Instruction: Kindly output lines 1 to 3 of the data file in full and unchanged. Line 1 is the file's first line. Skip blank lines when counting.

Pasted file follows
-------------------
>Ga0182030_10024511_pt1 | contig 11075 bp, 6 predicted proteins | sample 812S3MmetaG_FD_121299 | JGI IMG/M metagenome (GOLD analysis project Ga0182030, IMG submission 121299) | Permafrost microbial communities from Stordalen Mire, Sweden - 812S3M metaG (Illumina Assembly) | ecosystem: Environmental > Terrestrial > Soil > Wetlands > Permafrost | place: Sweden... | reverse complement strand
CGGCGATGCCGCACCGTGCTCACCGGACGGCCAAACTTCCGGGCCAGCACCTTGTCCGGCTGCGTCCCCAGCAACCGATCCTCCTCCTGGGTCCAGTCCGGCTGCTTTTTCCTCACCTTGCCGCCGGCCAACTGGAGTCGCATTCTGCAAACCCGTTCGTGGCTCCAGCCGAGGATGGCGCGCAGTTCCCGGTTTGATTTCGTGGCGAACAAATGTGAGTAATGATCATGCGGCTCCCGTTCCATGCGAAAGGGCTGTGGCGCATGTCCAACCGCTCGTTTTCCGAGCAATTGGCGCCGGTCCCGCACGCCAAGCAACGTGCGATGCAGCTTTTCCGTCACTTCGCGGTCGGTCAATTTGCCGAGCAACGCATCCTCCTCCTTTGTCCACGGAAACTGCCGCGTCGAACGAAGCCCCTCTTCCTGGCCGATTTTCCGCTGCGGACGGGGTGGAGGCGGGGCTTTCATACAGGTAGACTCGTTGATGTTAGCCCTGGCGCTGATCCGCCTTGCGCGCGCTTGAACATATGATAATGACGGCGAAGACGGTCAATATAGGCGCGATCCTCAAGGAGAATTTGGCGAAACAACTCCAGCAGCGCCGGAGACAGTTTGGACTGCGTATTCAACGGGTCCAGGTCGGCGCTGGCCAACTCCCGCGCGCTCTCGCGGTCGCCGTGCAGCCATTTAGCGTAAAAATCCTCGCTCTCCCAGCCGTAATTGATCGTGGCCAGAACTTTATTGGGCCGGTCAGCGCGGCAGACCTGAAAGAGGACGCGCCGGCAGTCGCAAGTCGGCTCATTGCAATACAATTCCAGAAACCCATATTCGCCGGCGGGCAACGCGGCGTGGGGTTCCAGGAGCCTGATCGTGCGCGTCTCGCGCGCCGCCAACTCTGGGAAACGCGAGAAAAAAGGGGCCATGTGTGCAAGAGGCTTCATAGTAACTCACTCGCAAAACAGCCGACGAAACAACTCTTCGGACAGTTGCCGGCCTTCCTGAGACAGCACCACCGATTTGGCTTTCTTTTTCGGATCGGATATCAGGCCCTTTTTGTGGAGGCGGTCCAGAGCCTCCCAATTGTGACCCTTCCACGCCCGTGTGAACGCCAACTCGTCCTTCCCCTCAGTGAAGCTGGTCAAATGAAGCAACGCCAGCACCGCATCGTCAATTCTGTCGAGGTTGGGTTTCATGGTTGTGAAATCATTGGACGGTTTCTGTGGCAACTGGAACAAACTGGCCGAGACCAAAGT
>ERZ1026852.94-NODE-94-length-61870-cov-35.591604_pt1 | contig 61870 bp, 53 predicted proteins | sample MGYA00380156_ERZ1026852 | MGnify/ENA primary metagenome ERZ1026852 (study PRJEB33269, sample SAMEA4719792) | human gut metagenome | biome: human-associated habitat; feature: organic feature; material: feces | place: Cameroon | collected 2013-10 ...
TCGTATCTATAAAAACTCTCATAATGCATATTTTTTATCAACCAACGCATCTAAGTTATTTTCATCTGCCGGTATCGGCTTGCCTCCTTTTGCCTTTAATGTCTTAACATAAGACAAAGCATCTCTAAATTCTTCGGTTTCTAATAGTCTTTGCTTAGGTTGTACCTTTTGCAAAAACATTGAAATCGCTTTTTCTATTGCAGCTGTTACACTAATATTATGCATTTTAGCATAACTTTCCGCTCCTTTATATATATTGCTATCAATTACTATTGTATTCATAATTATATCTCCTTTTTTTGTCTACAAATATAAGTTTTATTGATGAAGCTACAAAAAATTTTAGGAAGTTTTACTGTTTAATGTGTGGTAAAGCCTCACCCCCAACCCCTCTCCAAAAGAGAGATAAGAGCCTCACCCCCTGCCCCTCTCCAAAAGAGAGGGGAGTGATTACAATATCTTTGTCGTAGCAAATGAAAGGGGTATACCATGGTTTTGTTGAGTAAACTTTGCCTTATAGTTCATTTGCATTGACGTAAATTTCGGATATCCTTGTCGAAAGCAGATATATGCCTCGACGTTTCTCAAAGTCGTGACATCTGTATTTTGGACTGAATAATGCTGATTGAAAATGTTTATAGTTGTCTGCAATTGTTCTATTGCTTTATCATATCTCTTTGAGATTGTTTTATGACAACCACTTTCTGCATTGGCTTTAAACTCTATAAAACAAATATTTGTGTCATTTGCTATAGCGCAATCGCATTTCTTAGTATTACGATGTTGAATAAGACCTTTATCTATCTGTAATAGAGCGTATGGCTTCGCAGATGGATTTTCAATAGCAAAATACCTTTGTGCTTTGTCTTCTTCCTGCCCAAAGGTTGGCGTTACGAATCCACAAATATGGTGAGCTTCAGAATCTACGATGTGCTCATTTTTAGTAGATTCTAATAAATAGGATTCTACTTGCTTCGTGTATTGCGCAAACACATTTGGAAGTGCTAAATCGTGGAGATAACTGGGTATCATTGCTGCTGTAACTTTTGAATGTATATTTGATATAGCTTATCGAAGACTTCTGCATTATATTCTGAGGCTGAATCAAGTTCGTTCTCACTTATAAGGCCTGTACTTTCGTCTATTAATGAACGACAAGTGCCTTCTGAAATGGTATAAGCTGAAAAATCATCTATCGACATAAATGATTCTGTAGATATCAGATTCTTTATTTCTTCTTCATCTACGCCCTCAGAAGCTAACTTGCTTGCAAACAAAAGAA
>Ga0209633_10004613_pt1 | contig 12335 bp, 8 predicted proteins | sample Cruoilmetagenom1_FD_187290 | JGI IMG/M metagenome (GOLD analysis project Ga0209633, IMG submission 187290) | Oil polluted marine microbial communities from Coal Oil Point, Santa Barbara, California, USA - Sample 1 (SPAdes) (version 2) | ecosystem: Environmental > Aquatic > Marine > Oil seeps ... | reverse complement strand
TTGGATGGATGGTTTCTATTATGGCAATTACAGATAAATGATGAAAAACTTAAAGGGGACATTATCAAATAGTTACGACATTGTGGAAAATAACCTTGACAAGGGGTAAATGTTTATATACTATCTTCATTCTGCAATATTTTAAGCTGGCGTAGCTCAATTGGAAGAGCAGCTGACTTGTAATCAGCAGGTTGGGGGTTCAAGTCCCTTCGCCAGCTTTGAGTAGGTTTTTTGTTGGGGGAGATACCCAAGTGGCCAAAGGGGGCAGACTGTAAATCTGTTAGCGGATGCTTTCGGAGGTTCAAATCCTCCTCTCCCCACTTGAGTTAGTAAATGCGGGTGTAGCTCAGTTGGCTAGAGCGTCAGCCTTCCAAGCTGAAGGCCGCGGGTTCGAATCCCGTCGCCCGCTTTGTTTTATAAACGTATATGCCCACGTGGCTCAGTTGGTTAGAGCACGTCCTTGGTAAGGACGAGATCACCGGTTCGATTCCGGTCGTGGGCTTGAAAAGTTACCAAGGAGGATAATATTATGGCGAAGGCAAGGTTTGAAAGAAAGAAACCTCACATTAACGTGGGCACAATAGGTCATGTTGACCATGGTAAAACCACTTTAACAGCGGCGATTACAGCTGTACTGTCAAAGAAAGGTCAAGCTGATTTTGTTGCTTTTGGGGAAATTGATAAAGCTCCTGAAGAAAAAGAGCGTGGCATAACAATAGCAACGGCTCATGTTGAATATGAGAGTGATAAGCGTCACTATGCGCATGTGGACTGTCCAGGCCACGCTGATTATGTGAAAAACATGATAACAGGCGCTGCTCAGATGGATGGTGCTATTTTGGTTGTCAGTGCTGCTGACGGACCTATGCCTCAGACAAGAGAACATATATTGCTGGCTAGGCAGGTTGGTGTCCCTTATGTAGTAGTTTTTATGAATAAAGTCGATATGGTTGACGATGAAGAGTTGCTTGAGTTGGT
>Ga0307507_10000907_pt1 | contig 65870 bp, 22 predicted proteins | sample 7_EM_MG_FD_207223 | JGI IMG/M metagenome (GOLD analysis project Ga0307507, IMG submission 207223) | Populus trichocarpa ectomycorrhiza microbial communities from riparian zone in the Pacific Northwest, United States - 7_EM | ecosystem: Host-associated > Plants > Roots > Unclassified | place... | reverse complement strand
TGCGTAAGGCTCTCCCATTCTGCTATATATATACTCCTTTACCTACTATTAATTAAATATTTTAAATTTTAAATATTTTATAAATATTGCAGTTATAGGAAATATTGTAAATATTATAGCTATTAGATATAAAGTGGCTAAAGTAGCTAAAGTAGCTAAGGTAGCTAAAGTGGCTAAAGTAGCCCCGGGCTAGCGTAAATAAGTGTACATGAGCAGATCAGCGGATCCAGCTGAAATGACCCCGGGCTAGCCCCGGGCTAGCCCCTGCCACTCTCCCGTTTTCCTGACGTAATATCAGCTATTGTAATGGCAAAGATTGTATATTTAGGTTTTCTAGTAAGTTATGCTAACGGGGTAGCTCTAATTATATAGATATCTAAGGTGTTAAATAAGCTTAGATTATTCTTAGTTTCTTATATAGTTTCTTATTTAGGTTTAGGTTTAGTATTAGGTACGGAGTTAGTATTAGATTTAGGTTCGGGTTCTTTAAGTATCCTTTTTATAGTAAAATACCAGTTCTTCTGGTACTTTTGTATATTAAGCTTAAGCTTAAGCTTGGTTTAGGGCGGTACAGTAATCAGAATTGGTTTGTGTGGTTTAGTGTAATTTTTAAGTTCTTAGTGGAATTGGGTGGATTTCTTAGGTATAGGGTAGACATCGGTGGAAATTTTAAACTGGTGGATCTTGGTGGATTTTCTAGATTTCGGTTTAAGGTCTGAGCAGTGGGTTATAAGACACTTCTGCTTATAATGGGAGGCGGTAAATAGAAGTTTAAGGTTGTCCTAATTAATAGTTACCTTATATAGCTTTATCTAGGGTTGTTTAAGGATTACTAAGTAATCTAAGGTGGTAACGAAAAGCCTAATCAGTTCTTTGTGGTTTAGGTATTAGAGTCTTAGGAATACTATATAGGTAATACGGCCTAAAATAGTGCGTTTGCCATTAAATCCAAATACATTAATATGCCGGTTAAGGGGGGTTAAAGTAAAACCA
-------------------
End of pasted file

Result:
>Ga0182030_10024511_pt1 | contig 11075 bp, 6 predicted proteins | sample 812S3MmetaG_FD_121299 | JGI IMG/M metagenome (GOLD analysis project Ga0182030, IMG submission 121299) | Permafrost microbial communities from Stordalen Mire, Sweden - 812S3M metaG (Illumina Assembly) | ecosystem: Environmental > Terrestrial > Soil > Wetlands > Permafrost | place: Sweden... | reverse complement strand
CGGCGATGCCGCACCGTGCTCACCGGACGGCCAAACTTCCGGGCCAGCACCTTGTCCGGCTGCGTCCCCAGCAACCGATCCTCCTCCTGGGTCCAGTCCGGCTGCTTTTTCCTCACCTTGCCGCCGGCCAACTGGAGTCGCATTCTGCAAACCCGTTCGTGGCTCCAGCCGAGGATGGCGCGCAGTTCCCGGTTTGATTTCGTGGCGAACAAATGTGAGTAATGATCATGCGGCTCCCGTTCCATGCGAAAGGGCTGTGGCGCATGTCCAACCGCTCGTTTTCCGAGCAATTGGCGCCGGTCCCGCACGCCAAGCAACGTGCGATGCAGCTTTTCCGTCACTTCGCGGTCGGTCAATTTGCCGAGCAACGCATCCTCCTCCTTTGTCCACGGAAACTGCCGCGTCGAACGAAGCCCCTCTTCCTGGCCGATTTTCCGCTGCGGACGGGGTGGAGGCGGGGCTTTCATACAGGTAGACTCGTTGATGTTAGCCCTGGCGCTGATCCGCCTTGCGCGCGCTTGAACATATGATAATGACGGCGAAGACGGTCAATATAGGCGCGATCCTCAAGGAGAATTTGGCGAAACAACTCCAGCAGCGCCGGAGACAGTTTGGACTGCGTATTCAACGGGTCCAGGTCGGCGCTGGCCAACTCCCGCGCGCTCTCGCGGTCGCCGTGCAGCCATTTAGCGTAAAAATCCTCGCTCTCCCAGCCGTAATTGATCGTGGCCAGAACTTTATTGGGCCGGTCAGCGCGGCAGACCTGAAAGAGGACGCGCCGGCAGTCGCAAGTCGGCTCATTGCAATACAATTCCAGAAACCCATATTCGCCGGCGGGCAACGCGGCGTGGGGTTCCAGGAGCCTGATCGTGCGCGTCTCGCGCGCCGCCAACTCTGGGAAACGCGAGAAAAAAGGGGCCATGTGTGCAAGAGGCTTCATAGTAACTCACTCGCAAAACAGCCGACGAAACAACTCTTCGGACAGTTGCCGGCCTTCCTGAGACAGCACCACCGATTTGGCTTTCTTTTTCGGATCGGATATCAGGCCCTTTTTGTGGAGGCGGTCCAGAGCCTCCCAATTGTGACCCTTCCACGCCCGTGTGAACGCCAACTCGTCCTTCCCCTCAGTGAAGCTGGTCAAATGAAGCAACGCCAGCACCGCATCGTCAATTCTGTCGAGGTTGGGTTTCATGGTTGTGAAATCATTGGACGGTTTCTGTGGCAACTGGAACAAACTGGCCGAGACCAAAGT
>ERZ1026852.94-NODE-94-length-61870-cov-35.591604_pt1 | contig 61870 bp, 53 predicted proteins | sample MGYA00380156_ERZ1026852 | MGnify/ENA primary metagenome ERZ1026852 (study PRJEB33269, sample SAMEA4719792) | human gut metagenome | biome: human-associated habitat; feature: organic feature; material: feces | place: Cameroon | collected 2013-10 ...